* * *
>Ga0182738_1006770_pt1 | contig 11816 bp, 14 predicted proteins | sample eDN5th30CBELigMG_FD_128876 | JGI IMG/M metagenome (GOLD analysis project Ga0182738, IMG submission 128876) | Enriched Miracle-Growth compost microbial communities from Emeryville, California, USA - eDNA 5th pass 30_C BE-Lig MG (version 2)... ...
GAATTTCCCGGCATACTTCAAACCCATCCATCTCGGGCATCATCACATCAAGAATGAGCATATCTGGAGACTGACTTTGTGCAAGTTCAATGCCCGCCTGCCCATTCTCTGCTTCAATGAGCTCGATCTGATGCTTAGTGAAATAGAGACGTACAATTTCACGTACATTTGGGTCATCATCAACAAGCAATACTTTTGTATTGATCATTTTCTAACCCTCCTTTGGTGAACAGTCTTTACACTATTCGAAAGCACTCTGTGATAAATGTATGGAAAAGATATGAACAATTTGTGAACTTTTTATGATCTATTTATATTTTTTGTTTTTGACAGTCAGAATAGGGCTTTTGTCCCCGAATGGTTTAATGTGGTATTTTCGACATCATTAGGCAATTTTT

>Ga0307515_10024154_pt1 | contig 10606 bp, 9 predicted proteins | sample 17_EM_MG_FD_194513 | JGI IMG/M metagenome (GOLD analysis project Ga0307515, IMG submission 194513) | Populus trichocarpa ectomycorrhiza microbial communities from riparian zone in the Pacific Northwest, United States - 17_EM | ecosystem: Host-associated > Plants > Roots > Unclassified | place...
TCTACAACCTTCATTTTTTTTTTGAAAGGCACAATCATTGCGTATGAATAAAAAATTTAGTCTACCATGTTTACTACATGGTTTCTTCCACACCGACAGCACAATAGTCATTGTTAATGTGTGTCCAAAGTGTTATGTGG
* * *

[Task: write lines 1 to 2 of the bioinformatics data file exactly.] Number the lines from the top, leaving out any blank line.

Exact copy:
>Ga0182738_1006770_pt1 | contig 11816 bp, 14 predicted proteins | sample eDN5th30CBELigMG_FD_128876 | JGI IMG/M metagenome (GOLD analysis project Ga0182738, IMG submission 128876) | Enriched Miracle-Growth compost microbial communities from Emeryville, California, USA - eDNA 5th pass 30_C BE-Lig MG (version 2)... ...
GAATTTCCCGGCATACTTCAAACCCATCCATCTCGGGCATCATCACATCAAGAATGAGCATATCTGGAGACTGACTTTGTGCAAGTTCAATGCCCGCCTGCCCATTCTCTGCTTCAATGAGCTCGATCTGATGCTTAGTGAAATAGAGACGTACAATTTCACGTACATTTGGGTCATCATCAACAAGCAATACTTTTGTATTGATCATTTTCTAACCCTCCTTTGGTGAACAGTCTTTACACTATTCGAAAGCACTCTGTGATAAATGTATGGAAAAGATATGAACAATTTGTGAACTTTTTATGATCTATTTATATTTTTTGTTTTTGACAGTCAGAATAGGGCTTTTGTCCCCGAATGGTTTAATGTGGTATTTTCGACATCATTAGGCAATTTTT